Transformation underway at Lake Elmo Park Reserve

Lake Elmo Park Reserve is an outdoor destination that beckons in all seasons. The 2,165 acre park contains more than 14 miles of hiking trails and 8 miles of multi-use hiking, horseback riding, and mountain biking trails. Many of these are groomed for cross-country skiing in the winter. There is a swimming pond and beach, a campground, several playgrounds and picnic areas, and a public boat launch with access to namesake Lake Elmo.

Families gather for a summer program in the campground at Lake Elmo Park Reserve

Though the park is located only one mile north of Hwy 94, it offers a true nature experience to visitors. Eighty percent of the land has been set aside for preservation and protection and is actively managed to improve natural habitat pollinators, birds, and wildlife.

Recently Washington County secured new funding through the Outdoor Heritage Fund as appropriated by the Minnesota State Legislature and recommended by the Lessard-Sams Outdoor Heritage Council. The county is using these funds to restore and improve 166 acres of prairie and oak savanna at Lake Elmo Park Reserve around Eagle Point Lake and in the north end of the park.

Lake Elmo Park Reserve already has large areas of restored prairie. With new funds from the Outdoor Heritage Fund, the County will restore and improve and additional 166 acres of prairie and oak savanna.

Prairies are a complex and diverse plant community consisting of native grasses, sedges and wildflowers. They can contain as many as 300 species of plants, which support a variety of grassland dependent insects, birds, pollinators and other wildlife. Prairies are unique in that they were created and are maintained through the interconnected relationship between climate, soils, topography, fire and grazing.

However, over the last 150 years, 98% of these areas have been converted to cropland or developed, making parks and public land very important for the wildlife that rely upon them. Currently, Washington County is converting 78 acres of low diversity Kentucky bluegrass and smooth brome dominated grassland and 22 acres of cropland in the north end of the park into prairie.

One species of concern they hope to support is the endangered rusty-patched bumblebee, newly designated as the Minnesota state bee. Flowers such as wild bergamot, blazing star, and asters are a critical nectar source for this species and will be included in the planting mix.

Above: Wild bergamot, also known as bee balm, provides nectar for the endangered rusty-patched bumblebee, as well as other pollinators. The blooms are a light pinkish-purple.

Closer to Eagle Point Lake, the county is removing common buckthorn, honeysuckle, amur maple and box elder to improve 66 acres of oak savanna. Oak savannas exist at the border of two of Minnesota’s major biomes – prairie and deciduous forests. Neither fully forest nor fully grassland, these habitats nurture many of the same flowers and grasses that grow in the prairie but also feature sprawling bur oaks that create a partial forest canopy.

Historically, oak savanna existed in locations where the Dakota people lived, setting intentional fires to improve habitat for game and foraging grounds, which attracted bison which grazed the prairie grasses. In areas where fire and grazing merge, oaks would establish and survive the fires due their thick bark, which makes them able to withstand damage from fires that kill other species of trees. Today, most of Minnesota’s historical oak savanna has been lost due to intensive or suppressed grazing, fire suppression, and introduction of other plant species.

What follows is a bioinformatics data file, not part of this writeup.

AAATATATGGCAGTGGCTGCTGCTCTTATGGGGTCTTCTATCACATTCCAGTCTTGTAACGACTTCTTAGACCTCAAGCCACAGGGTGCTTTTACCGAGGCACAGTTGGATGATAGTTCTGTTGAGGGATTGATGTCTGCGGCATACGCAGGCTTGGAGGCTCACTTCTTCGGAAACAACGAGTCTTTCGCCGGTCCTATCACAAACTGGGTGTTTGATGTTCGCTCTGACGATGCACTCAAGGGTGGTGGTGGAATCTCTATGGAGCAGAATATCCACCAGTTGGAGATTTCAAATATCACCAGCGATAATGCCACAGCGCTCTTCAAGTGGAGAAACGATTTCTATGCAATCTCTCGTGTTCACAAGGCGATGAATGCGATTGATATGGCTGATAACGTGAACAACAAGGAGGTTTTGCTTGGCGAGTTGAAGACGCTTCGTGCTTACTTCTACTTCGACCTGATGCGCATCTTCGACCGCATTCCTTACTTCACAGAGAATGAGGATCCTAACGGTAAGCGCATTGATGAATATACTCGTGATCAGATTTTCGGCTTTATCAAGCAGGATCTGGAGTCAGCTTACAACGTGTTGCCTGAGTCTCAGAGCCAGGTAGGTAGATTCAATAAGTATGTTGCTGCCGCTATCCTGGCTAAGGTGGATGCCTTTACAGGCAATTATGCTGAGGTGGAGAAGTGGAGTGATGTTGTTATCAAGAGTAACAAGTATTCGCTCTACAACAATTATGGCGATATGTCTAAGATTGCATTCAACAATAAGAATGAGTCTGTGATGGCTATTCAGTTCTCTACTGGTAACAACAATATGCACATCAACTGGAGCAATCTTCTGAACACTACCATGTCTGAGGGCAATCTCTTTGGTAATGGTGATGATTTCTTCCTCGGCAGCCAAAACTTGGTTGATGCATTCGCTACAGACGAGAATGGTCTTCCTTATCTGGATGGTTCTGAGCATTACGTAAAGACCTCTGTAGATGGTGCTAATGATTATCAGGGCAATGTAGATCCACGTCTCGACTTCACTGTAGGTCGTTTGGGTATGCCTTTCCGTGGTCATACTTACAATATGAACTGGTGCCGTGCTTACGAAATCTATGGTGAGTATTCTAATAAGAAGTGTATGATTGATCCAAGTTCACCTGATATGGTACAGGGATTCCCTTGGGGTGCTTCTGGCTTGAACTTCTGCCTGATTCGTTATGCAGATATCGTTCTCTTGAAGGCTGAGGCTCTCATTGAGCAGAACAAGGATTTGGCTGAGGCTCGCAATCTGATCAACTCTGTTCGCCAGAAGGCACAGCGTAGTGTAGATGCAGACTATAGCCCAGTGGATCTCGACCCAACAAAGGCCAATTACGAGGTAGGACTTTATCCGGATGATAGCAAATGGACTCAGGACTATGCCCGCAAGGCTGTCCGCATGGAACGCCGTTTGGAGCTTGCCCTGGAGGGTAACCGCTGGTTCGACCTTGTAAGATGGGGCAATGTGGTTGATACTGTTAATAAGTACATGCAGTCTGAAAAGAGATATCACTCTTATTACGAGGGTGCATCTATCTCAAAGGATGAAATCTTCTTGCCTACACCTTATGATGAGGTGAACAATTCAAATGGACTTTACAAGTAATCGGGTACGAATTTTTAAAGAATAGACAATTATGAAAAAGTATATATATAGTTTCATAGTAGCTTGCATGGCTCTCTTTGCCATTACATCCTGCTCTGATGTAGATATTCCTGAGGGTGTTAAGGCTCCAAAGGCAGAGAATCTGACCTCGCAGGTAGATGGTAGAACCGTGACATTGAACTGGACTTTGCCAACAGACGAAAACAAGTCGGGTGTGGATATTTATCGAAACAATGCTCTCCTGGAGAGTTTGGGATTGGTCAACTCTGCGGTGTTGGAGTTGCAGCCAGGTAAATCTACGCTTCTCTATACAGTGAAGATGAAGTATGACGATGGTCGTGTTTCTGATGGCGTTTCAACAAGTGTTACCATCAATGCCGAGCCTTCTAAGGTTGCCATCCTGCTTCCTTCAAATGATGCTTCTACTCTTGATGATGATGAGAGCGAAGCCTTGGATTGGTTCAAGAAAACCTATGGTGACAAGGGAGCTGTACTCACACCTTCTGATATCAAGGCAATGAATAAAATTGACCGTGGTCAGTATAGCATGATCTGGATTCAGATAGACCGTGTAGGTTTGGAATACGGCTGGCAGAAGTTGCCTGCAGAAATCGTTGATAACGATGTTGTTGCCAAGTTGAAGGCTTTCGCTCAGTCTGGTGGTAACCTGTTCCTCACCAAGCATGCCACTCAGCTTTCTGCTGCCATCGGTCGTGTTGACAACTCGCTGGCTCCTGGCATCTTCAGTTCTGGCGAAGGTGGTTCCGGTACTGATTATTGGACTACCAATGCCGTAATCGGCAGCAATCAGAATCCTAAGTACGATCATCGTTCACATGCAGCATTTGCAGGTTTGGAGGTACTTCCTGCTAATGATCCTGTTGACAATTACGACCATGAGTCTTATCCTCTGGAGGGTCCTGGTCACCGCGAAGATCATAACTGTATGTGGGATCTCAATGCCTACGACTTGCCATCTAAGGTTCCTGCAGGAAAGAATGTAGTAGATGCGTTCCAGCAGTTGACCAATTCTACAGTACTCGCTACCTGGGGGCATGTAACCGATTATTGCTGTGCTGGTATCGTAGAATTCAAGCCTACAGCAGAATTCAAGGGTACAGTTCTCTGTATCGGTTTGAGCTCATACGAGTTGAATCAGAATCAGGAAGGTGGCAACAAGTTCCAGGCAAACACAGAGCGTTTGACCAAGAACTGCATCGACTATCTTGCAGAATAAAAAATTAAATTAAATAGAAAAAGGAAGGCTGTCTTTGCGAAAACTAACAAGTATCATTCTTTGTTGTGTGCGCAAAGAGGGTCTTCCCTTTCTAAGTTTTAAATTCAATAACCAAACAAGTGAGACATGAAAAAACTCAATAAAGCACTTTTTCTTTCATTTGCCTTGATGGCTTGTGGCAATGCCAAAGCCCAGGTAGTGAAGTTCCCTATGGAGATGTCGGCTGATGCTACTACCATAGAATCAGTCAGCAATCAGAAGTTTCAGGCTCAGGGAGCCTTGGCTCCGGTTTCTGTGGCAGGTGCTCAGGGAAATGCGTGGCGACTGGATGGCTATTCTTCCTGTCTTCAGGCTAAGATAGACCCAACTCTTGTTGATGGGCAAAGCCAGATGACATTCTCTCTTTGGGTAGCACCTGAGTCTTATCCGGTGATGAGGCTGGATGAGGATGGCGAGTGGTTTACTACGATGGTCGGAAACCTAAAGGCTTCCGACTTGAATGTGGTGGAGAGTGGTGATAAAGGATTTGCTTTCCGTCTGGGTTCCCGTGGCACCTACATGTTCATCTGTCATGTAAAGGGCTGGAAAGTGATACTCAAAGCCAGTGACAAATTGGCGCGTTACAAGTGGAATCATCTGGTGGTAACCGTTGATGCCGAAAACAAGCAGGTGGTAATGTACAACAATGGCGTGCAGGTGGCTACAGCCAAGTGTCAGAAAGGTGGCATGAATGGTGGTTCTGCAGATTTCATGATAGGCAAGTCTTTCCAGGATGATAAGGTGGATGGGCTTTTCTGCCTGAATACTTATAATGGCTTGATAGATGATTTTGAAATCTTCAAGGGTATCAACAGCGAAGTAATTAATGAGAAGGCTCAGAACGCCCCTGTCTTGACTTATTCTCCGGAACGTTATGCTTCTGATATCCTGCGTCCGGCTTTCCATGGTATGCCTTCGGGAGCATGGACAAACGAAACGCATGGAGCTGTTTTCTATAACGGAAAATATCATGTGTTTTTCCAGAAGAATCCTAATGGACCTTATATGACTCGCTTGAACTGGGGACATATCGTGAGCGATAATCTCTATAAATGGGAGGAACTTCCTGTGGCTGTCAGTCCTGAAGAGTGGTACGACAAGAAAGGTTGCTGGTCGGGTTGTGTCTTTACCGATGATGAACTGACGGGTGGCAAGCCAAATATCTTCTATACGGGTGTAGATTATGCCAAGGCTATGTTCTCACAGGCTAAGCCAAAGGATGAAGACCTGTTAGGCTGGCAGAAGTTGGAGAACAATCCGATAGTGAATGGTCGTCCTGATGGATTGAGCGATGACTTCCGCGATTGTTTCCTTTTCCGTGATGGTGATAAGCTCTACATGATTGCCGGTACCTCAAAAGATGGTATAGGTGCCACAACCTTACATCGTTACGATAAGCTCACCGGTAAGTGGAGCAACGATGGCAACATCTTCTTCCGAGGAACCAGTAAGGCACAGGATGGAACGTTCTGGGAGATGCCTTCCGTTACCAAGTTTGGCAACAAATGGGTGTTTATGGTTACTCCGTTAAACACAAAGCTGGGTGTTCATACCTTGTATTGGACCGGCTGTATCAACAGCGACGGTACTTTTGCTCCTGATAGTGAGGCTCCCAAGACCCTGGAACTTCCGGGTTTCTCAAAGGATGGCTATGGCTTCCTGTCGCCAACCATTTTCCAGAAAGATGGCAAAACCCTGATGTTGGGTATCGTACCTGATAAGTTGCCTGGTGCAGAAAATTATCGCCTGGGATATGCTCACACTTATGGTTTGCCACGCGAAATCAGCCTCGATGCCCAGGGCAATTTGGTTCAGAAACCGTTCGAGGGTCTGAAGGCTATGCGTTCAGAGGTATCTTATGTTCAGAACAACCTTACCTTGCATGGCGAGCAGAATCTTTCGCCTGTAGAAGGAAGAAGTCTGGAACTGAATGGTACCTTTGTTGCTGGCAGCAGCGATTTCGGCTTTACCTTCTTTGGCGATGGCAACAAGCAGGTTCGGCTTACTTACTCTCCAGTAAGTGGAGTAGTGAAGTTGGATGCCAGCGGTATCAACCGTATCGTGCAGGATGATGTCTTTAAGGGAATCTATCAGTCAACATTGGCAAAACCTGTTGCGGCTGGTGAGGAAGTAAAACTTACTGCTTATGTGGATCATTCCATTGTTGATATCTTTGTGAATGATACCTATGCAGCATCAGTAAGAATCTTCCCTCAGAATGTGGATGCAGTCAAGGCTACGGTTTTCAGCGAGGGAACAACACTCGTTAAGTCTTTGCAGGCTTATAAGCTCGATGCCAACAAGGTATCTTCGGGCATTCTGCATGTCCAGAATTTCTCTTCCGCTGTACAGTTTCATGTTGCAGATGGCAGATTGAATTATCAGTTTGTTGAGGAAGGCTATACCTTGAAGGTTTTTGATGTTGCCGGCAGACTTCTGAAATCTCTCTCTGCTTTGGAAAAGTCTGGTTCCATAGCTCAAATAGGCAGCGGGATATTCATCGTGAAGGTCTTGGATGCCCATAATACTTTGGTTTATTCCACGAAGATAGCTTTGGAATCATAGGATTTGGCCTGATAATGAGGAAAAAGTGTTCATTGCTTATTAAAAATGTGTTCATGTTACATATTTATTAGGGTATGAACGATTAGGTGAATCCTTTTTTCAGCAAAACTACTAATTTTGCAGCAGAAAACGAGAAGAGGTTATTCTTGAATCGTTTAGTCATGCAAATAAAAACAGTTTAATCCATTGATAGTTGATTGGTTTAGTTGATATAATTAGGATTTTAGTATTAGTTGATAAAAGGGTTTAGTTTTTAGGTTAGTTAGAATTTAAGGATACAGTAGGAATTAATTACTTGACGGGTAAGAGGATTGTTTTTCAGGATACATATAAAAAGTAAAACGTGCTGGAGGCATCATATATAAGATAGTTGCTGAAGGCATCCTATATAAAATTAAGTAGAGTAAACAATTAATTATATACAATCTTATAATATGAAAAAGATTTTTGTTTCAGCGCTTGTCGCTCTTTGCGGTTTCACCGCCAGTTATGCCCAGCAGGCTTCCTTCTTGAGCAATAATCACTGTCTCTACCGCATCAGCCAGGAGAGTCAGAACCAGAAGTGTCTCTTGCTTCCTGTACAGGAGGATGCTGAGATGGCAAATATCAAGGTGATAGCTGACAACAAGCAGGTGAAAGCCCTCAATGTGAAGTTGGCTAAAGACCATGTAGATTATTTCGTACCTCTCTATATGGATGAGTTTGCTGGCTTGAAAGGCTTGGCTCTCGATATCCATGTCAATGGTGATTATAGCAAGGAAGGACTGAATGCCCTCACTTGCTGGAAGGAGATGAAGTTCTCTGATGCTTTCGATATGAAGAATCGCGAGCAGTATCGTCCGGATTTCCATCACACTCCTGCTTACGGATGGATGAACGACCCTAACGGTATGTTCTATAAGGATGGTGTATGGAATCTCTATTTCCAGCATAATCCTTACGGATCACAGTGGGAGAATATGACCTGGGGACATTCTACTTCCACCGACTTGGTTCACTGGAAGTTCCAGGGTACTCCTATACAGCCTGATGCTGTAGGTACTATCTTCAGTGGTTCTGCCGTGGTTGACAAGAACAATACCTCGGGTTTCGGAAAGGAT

Prairie and oak savanna are fire-dependent habitats. The deep roots of the grasses and forbs remain alive even when fire burns the dried plant material above ground. The fires help to keep invasive plants and woody shrubs from taking over.

Oak savanna is home to a variety of wildlife including deer, turkeys, and the red-headed woodpecker, which is listed as a Species of Greatest Conservation Need in Minnesota.  An oak-savanna specialist, the red-headed woodpecker nests in cavities of mature oak trees and caches acorns for food. Habitat loss across the state accounts for a nearly 80 percent decline in red-headed woodpecker populations since 2004, according to a 2014 Audubon Minnesota report.

Because prairie and oak savanna ecosystems are largely dependent on landscape disturbances such as fire and grazing, Washington County has incorporated grazing, haying, and fire into its long-term maintenance plan for Lake Elmo Park Reserve. This summer, a herd of goats from Goat Dispatch, LLC has been grazing sections of the park and will likely remain on site until September 20. Park staff and contractors have also been working to clear trees and shrubs in the savanna restoration areas. Next year, work will continue with site preparation and seeding.

Goats graze on woody invasives at Lake Elmo Park Reserve, including common buckthorn, honeysuckle, amur maple and box elder. Washington County Parks is working with Goat Dispatch, LLC to rotate the goats through different sections of the park throughout the year.

The Minnesota Outdoor Heritage Fund was established through a constitutional amendment in 2008 and allocates a portion of Minnesota sales tax to restore, protect, and enhance Minnesota’s wetlands, prairies, forests, and habitat for fish, game, and wildlife.

To learn more about Lake Elmo Park Reserve and download trail maps, go to www.co.washington.mn.us/502/Lake-Elmo-Park-Reserve.

An autumn view at Lake Elmo Park Reserve. In addition to prairie and oak savanna, the park also contains numerous wetlands and small stands of maple and aspen woods.